‘We’re starting with the 13-19 age group, but I think it needs to go down to primary level, because there’s a lot of evidence that children start to become interested in these things by the time they’re eight, and we should encourage and celebrate that.’
Future competitions could include a regional element, again following Ireland’s example of local heats feeding into a national final. ‘A logical way of doing that would be to talk to the regional development authorities,’ said Cleaver. ‘More doors to knock on.’
Encouraging interest in science and technology is one of the ETB’s primary purposes, alongside validating the qualifications of professional engineers, and to do this it needs to involve employers, associations and academia. All of these are involved in the Big Bang event, with BAE Systems and Shell the two largest sponsors.
Cleaver is conscious of the difficulties of having an arms manufacturer and one of the archetypal Big Oil companies, often seen as the darker side of engineering, so closely associated with the event. ‘The challenge for industry in general — and I saw it in spades in the nuclear sector — is that these industries have often been secretive, and that causes mistrust,’ he said. ‘The only answer is to be as open and transparent as possible.’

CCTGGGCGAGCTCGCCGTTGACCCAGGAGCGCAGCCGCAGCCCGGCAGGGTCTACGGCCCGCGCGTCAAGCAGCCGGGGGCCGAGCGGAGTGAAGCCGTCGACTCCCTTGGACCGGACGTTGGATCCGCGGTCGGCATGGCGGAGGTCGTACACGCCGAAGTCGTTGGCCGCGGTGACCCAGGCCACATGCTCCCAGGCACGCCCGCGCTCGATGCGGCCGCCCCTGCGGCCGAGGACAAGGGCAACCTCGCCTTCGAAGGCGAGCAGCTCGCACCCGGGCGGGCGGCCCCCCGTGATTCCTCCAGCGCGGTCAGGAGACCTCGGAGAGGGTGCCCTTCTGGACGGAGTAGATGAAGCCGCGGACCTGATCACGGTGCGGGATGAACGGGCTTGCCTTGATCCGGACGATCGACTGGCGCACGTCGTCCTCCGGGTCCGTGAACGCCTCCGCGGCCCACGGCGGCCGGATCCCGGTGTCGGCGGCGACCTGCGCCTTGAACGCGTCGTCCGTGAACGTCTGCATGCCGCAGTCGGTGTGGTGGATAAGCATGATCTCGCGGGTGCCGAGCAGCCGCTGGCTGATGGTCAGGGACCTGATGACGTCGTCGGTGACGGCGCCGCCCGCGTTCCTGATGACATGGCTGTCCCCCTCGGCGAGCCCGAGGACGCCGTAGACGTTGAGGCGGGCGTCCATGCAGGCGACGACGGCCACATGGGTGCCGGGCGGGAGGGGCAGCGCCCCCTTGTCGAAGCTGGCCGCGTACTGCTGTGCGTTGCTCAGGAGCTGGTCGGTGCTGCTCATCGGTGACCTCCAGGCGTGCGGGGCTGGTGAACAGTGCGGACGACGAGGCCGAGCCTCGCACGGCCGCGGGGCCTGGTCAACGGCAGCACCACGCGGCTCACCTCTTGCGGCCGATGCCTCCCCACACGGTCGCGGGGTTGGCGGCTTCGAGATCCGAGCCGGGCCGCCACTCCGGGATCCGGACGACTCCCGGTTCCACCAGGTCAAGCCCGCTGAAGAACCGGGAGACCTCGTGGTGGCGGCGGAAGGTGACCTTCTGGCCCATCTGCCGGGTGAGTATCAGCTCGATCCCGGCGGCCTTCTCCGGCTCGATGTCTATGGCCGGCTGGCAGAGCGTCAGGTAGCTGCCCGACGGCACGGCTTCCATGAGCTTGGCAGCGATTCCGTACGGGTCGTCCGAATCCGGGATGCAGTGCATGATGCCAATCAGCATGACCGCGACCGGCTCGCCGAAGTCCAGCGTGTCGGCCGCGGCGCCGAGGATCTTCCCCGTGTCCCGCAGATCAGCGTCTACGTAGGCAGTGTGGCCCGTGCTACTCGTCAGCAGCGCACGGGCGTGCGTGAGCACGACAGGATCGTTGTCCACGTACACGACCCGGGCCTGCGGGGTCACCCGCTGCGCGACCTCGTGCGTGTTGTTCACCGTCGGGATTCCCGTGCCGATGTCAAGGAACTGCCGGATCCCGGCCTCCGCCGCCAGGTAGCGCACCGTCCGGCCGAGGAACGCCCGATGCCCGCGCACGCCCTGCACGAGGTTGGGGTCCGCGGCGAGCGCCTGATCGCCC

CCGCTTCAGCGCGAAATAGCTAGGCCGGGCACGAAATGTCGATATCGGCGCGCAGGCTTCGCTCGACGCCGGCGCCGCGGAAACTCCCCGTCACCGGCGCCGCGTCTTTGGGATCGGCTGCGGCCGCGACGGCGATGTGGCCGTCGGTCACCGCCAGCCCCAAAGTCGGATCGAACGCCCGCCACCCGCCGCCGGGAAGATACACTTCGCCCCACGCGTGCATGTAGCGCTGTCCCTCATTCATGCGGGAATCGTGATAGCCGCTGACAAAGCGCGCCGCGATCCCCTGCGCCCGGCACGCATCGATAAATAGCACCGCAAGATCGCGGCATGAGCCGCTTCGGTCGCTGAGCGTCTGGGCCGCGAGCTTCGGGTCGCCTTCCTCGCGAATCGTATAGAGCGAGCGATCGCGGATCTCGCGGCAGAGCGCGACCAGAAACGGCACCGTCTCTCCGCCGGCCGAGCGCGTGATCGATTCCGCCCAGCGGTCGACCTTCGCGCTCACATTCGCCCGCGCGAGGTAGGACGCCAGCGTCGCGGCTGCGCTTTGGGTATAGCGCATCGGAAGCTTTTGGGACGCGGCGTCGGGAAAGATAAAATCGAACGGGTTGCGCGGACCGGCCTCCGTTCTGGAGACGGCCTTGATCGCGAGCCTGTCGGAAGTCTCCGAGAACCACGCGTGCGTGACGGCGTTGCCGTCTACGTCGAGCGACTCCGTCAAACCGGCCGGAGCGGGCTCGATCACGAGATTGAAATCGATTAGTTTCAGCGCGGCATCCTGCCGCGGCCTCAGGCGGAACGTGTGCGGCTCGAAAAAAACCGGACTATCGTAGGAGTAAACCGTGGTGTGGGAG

BAE Systems and Shell are two of the largest engineering employers in the country, he added, and it was therefore common sense to get them involved. ‘But for 2010, I would like to have four main sponsors rather than two, and get someone from the digital space and someone from the pharma and biosciences area. I’d like to see this as being genuinely representative of the span of the industry in the UK.’